As I worked with people in library and information science, I found a serious engagement with issues such as the moral and political aspects of texts and information systems, changes to literacy practices related to new technologies and globalization, distributed knowledge making, information for community needs, and new ways of organizing and providing access to information. Although not all of my colleagues would characterize it this way, I see issues of learning threaded through everything we do. Learning is the creative act of meaning making that occurs in praxis, the integration of theory and practice. More than any other discipline, library and information science provides the space to engage with that phenomenon. It brings together the informed and critical understanding of texts and information systems with serious attention to the impact on human life.

There are many other reasons I might add for my joining GSLIS per se–the high level of collegiality, the moral commitment, the respect for both the old and the new, and the sincere interest in and openness to continuing to learn. These things make coming to library and information science seem wise, in spite of myself and my meandering path.

Paris, 2004-05

Susan in ParisRue greneta aptWe spent a sabbatical year in Paris in 2004-05. This included a Fulbright Senior Specialist trip to Tampere, Finland, two trips to Germany, the Kaleidoscope conference on Computer-Supported Cooperative Learning in Lausanne, and the ProLearn workshop on learning objects in Leuven.

While in Paris, I worked on the Libr@ries: Changing Information Space and Practice book with Cushla Kapitzke, who came from Brisbane, Australia to finish the editing. Libr@ries bookCushla Continue reading

JAAL Technology Department

During 1997-2002, I edited the Technology Department in the International Reading Association’s Journal of Adolescent and Adult Literacy (JAAL). The columns were intended to promote dialogue about new communication and information technologies and to explore what these media mean for literacy and literacy educators. Each had several distinct sections, including an “email” message from me, an “issue of the month,” often written by a guest author, descriptions of selected websites, and a glossary. In addition to the print version, each column appeared in the Electronic Classroom section of Reading Online.

The columns have now been collected into a book, Literacy in the Information Age: Inquiries into Meaning Making with New Technologies (2003, Newark, DE: International Reading Association).

Beijing and Brisbane, 1996-97

family Xiao Guor
Liqian Stephen in 6th grade in Bardon, Brisbane
Sabbatical with major stays in Beijing, China and Brisbane, Australia and stops in Oklahoma, New Mexico, Arizona, Nevada, Texas, California, Indonesia, Malaysia, Singapore, Italy, and Wales along the way, 1996-1997.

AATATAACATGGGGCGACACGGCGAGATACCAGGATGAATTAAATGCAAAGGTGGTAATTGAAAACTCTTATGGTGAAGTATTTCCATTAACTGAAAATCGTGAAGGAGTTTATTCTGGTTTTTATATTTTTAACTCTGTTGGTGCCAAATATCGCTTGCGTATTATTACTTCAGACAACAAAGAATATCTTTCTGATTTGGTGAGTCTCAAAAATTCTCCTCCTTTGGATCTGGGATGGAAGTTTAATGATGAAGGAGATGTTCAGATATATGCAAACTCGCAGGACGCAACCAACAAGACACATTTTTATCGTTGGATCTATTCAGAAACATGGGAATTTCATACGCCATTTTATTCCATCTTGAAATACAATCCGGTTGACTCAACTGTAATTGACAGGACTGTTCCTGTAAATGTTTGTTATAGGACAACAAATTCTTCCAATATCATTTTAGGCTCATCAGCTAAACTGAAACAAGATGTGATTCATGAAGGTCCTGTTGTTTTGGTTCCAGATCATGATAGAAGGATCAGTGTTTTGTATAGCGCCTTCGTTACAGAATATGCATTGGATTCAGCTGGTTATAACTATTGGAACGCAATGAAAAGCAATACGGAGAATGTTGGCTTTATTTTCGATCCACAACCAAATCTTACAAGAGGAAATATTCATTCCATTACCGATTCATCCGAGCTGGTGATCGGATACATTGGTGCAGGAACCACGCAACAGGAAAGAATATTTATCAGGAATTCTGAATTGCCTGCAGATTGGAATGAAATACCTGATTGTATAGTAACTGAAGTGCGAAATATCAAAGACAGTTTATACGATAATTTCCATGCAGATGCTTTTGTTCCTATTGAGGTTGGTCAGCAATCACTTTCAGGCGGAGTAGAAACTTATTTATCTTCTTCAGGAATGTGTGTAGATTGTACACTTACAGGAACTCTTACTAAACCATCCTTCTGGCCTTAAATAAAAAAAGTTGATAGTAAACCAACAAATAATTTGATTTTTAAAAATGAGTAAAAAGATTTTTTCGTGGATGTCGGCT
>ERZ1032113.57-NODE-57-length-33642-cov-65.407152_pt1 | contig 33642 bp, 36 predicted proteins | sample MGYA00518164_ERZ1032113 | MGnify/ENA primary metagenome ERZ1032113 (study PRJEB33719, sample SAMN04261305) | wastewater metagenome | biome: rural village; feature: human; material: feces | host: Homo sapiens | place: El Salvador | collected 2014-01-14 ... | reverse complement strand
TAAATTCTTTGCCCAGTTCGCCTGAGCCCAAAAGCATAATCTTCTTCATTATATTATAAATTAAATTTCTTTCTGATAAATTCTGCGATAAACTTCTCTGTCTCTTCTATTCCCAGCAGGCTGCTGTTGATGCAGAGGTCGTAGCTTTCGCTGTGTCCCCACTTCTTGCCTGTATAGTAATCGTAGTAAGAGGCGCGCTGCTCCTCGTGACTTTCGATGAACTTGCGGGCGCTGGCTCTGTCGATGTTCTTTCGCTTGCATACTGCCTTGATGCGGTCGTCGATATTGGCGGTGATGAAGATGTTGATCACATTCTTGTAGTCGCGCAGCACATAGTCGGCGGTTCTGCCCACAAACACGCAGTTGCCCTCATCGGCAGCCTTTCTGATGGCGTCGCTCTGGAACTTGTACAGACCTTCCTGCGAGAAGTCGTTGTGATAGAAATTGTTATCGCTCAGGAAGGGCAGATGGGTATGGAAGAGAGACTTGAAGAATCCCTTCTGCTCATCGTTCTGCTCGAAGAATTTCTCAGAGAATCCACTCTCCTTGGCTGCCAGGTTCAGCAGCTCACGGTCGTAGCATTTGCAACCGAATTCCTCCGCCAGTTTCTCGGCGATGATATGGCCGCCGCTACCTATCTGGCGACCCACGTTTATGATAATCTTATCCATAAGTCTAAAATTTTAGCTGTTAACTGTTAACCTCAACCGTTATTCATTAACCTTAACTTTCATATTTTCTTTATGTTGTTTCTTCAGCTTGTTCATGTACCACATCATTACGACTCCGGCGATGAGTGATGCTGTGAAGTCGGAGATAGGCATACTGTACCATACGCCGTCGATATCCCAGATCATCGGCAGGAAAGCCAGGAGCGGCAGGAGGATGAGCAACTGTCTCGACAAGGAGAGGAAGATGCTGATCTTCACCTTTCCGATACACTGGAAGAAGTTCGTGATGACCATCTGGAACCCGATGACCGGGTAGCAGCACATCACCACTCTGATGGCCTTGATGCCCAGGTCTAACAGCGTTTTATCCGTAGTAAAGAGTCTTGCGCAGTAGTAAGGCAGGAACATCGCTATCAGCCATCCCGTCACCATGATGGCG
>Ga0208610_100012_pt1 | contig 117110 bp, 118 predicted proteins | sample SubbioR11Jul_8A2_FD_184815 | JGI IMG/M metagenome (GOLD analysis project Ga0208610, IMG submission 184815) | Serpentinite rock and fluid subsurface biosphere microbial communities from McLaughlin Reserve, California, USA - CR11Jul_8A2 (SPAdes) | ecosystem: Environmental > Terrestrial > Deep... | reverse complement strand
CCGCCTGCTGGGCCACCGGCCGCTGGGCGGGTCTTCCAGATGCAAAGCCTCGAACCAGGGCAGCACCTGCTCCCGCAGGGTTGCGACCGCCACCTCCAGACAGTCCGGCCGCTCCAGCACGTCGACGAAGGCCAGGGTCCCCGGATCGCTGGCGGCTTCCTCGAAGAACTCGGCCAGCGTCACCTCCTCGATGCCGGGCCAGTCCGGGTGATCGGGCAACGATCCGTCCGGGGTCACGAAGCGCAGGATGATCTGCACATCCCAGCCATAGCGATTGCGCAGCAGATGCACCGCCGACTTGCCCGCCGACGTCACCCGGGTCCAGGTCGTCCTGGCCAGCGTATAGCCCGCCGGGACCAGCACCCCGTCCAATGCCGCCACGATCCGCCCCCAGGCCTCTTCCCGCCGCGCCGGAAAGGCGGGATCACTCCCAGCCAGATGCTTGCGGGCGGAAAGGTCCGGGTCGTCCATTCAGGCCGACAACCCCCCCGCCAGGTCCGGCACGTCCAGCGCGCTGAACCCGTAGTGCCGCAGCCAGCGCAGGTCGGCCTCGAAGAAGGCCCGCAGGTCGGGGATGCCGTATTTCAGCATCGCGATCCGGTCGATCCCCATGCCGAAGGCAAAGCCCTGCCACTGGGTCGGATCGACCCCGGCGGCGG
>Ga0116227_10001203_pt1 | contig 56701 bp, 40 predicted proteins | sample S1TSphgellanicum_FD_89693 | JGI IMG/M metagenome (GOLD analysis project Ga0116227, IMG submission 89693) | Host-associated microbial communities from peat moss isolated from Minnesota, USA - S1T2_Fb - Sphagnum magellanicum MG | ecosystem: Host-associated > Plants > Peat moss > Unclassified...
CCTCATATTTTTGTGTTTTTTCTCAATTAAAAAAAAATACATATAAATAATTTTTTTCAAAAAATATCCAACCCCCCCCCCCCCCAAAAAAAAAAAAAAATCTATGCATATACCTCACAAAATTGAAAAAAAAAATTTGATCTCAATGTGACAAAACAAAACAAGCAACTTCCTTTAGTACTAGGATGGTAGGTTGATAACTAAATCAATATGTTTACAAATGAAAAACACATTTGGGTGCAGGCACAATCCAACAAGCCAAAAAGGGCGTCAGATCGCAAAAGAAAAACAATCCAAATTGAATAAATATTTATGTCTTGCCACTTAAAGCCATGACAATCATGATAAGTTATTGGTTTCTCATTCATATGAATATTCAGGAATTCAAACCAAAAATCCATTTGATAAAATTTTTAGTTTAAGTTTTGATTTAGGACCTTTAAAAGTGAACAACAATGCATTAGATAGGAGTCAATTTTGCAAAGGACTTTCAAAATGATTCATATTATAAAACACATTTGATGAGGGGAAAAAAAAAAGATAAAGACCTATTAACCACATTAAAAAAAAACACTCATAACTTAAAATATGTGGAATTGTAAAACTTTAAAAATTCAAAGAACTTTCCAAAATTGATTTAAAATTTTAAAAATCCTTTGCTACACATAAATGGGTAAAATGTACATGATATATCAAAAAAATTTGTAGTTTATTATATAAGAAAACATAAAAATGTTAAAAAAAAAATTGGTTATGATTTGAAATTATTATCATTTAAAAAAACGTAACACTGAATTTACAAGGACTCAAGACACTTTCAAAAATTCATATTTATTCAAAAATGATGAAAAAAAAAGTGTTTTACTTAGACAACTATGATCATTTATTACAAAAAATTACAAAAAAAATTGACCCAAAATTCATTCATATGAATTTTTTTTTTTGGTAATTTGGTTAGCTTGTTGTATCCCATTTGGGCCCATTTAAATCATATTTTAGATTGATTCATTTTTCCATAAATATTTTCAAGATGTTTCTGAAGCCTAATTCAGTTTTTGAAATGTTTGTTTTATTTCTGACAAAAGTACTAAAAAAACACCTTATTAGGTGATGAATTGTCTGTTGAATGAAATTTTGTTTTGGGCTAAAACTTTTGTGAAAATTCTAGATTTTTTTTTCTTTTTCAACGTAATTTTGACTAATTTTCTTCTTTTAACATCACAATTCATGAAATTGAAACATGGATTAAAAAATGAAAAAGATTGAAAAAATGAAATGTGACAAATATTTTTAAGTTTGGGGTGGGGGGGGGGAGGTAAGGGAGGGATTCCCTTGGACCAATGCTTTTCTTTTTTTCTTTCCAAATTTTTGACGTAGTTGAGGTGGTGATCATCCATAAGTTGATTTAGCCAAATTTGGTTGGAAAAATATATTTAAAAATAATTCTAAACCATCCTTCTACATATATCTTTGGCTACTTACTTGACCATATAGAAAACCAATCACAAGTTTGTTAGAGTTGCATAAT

While in Queensland, Emily and Stephen attended Rainworth State School in Bardon, Brisbane.

Curriculum & Instruction

I was a Professor in the Curriculum & Instruction department, in the College of Education, at the University of Illinois at Urbana-Champaign from 1990 to 2000. I taught courses such as

  • Computer Assisted Instruction,
  • Classroom Science,
  • Inquiry Teaching and Learning,
  • Evaluation of Information Technologies,
  • Ethical & Policy Issues in Information Technology,
  • Discourses of Science,
  • Technologies for Learning,
  • Reader Response Criticism,
  • Children’s Composition,
  • Social Contexts and Functions of Writing,
  • Epistemology and Education,
  • Teacher Communities, and
  • Discourse Across the Disciplines.

Center for the Study of Reading

While at BBN, I helped write the proposal for the Center for the Study of Reading. It was established at the University of Illinois at Urbana-Champaign by the National Institute of Education in response to the growing concern about the quality of reading instruction in American schools. The proposal became the basis for the book Theoretical issues in reading comprehension: Perspectives from cognitive psychology, linguistics, artificial intelligence, and education.

Assistant Professor, Rutgers

I was an Assistant Professor in the Department of Computer Science at Rutgers University in New Brunswick, New Jersey during 1971-74. The Department was new, starting just two years earlier.

I taught in both the Graduate College and the undergraduate, Livingston College, which “embodied the spirit of social responsibility and cultural awareness demanded by students of the time.” My office was in the Hill Center for the Mathematical Sciences in the Busch Campus in Piscataway (upper right).

canalThrough Livingston College, I taught courses such as basic programming and data structures. One of my favorites was Models of Thought, an early cognitive science course. I also taught masters and doctoral students in areas such as Non-Numerical Algorithms, Natural Language Processing, Question Answering by Computer, Artificial Intelligence, and Discrete Structures.

[Hill Center photo from the Rutgers website; Delaware and Raritan canal photo from]

Longitude 74.47168 W, Latitude 40.52180 N.